On a recent gloriously Berkshire July morning Marky-T, the Samster and I (along with my dear Claudia who took these photos!) reconnoitered at Doug Trumbull's MAGI studios to begin the filming of our first music video. Hidden deep in the South County woods, MAGI studios occupies a goodly portion of 50 acres of techie geek paradise. As the photos attest, the film, audio and lighting gear is 1st-rate extraordinary, say nothing of the world-class guy who is behind it all. Doug Trumbull is as gentle, kind and humble a man as he is creative, innovative and brilliant.
After showing us around, we went to work setting up our own instruments and gear while his 5-man crew placed lights, mics and props where they thought best. Doug set to trouble-shooting his unique cameras that shoot at film speeds of 224frames per second! THAT's a lot of data for the computers to digest and some hard drive issues soon arose that occupied a bit of time. While the geeks went to investigate this, we three musical geeks ran through a few tunes, including the calypso tune Trumbull wanted to film, "Digby".
An hour or so passed. We jammed while the crew huddled around cameras and computers conjuring up some sort of digital juju that would allow us to continue our journey. And then Doug announced, "Ready for Take One?" And we were off.
It took nearly six hours, but we shot six versions of Digby, all without a click-track. We were hoping we could shoot it straight and accurate right out of the gate and have at least one keeper in the bunch. And we did. But the issue became "time". Digby is a calypso DANCE tune with many verses, each describing a particular Caribbean island and its indigenous West Indian music or dance style - and there are at least a dozen islands that I sing about each time. There are also the various instrumental parts, including a conch shell and sax duet, harmonica solo, guitar solo and a percussion/whistle jam at the end. In aggregate the tune is usually at least 8-10 minutes long and we are used to folks shaking their booty when we play it. But. This wouldn't work at all. The computers could not, no how, no way absorb that much digital music data in their file banks. We would have to whittle Digby down to "under three minutes". Yikes!
We pow-wowed a bit and decided: We'll shave off the guitar solo, pare down the verses from ten to two, limit the harp solo to one and the percussion/whistle jam to only around 20 seconds. Good. "Take Six!"
One of the main stereo-vision cameras pooped out. Well, Damn! By this time (around 7PM) the camera was not the only thing that was pooped out! We all decided to call it a day. Doug wanted to look at all the raw footage and if we were lucky, we could edit and splice and conjure up something from what we'd done. Or, we could come back another time and try it again!
A couple of weeks went by and Doug and I communicated via email a few times. He was not happy with his cameras. He was not happy with his computers. Maybe we should have used a click-track - this would have (at least theoretically) kept the tempos consistent in each recorded version of the tune; but "you guys were pretty good at keeping the tempos in the same neighborhood so we might be able to work with what we have."
Another couple of weeks passed. I called Doug. "How's it going?"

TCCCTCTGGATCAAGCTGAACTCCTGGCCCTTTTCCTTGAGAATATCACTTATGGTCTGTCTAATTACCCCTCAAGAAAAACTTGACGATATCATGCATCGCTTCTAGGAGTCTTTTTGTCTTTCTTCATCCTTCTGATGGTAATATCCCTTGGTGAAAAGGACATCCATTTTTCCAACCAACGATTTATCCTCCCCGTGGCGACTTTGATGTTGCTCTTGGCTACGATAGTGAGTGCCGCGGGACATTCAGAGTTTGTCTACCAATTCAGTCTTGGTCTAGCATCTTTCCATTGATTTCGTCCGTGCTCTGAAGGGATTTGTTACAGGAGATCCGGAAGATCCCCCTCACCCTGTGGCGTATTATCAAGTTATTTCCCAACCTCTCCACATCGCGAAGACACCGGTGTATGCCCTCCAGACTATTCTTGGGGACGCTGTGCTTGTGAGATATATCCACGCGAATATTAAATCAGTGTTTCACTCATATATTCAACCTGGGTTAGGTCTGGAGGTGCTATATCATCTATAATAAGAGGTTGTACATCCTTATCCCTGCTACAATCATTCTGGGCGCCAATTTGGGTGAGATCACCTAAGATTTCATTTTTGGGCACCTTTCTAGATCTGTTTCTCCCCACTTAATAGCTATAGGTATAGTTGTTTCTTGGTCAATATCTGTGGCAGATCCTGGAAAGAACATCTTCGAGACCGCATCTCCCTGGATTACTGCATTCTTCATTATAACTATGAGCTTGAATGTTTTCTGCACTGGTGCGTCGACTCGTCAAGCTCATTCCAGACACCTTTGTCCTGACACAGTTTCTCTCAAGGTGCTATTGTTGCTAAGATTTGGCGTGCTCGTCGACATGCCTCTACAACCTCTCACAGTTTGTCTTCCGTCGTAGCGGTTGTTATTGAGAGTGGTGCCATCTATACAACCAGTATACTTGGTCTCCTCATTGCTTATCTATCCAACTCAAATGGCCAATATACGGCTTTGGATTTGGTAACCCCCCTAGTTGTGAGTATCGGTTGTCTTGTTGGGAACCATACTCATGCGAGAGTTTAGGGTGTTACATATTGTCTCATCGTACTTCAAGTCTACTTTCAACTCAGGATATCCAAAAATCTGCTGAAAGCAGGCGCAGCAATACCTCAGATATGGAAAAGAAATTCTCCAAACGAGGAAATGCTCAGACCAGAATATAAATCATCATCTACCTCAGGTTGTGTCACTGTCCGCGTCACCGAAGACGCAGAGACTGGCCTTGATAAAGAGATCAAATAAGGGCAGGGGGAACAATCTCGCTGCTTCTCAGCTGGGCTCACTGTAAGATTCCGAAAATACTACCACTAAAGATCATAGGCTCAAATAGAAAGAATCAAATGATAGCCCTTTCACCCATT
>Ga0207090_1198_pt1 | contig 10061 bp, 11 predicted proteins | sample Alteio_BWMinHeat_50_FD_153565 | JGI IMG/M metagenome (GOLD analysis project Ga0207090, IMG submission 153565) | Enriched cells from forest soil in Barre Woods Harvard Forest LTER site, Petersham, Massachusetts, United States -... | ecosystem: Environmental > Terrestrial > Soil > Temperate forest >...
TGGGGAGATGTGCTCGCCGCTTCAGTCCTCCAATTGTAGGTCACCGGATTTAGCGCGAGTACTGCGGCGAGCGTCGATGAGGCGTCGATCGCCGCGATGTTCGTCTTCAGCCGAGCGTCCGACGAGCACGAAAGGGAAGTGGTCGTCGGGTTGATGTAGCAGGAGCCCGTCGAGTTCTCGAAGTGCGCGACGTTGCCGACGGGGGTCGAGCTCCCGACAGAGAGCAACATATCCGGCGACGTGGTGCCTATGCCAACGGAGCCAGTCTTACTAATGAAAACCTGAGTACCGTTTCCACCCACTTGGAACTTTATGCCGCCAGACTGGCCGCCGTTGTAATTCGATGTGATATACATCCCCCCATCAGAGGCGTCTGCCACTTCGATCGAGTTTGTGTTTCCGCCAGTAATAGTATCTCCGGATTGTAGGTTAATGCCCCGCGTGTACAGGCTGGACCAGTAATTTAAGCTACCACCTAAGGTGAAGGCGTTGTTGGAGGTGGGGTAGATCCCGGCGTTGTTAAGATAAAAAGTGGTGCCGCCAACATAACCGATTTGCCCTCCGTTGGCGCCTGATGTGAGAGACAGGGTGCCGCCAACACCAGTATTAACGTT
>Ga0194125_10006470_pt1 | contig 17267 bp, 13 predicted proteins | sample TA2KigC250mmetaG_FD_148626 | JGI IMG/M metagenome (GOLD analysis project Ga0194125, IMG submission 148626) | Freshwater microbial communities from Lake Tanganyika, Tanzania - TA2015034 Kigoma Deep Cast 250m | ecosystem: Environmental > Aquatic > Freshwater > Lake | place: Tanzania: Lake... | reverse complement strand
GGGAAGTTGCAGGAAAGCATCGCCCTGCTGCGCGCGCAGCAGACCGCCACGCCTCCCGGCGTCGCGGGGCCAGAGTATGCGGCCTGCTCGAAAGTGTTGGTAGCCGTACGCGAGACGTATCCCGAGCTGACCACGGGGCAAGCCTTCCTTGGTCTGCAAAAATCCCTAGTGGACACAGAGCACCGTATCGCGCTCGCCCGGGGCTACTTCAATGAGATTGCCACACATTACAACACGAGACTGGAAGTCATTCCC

"I think we got something. Come on by tomorrow at 10."
Claudia and I drove to MAGI at the appointed hour and Doug took us into the movie Pod (see photo) where we donned 3D glasses and sat in stadium seats surrounded by a dozen giant sub-woofers, myriad line-array speakers and a wrap-around floor-to-ceiling screen. Doug explained that he and the crew worked loooooong hours on Digby, and while it was by no means perfect ("I never could get the camera to work right and you can see ghost motion, especially in the drum sticks."), he was quite pleased and satisfied and he looked forward to my response.
The lights went down. And then - Holy Mother of Conch Shell! There I was, lit by only a pinpoint spot from the waist up, at least twelve feet tall, pointing at the spotlight and blowing a ceremonial tattoo on my St. John conch shell that rivaled Joshua at Jericho. The sound shook the seats. And then the Samster, way larger than life, pounded his drum kit, setting the tempo and mood for a wild calypso dance. Marky-T's sax jumped in and dialoged with my conch shell for a spell until my guitar and harmonica introduced the tune and Marky-T switched to keys. I sang my two verses and we segued into the percussion jam with me on djembe, Marky-T on shakers and the Samster staying on his kit. And then, with a couple of blasts from my samba whistle, Digby came to a startling halt. Roughly two minutes and ten seconds had passed. I never noticed any "ghost motion" drum sticks, either!
Doug and his crew had edited and spliced bits and pieces from all six long takes into one practically seamless 2-minute piece of Caribbean magic. My impression: Pure GENIUS on their part! Doug tells me that he is "not finished tweaking" the film but that he has already shown it to several friends and "a few people in the industry" who have been "impressed" and "interested" with the project.
So what's next? Not entirely sure, but I am told that when it's finally finalized, I shall have the rights to use it whenever, wherever , however I wish and will have a few "hard" copies of my own - even in 3D if I want it. But I think the best part is, Doug Trumbull, who could have chosen anyone, anywhere to be the first musical act to create a music video using his new filming techniques - he chose ME and my boyz. And...he wants to shoot another closeup, solo video of me and my cigar boxes in the next few weeks!
Mos' fine, meh-son!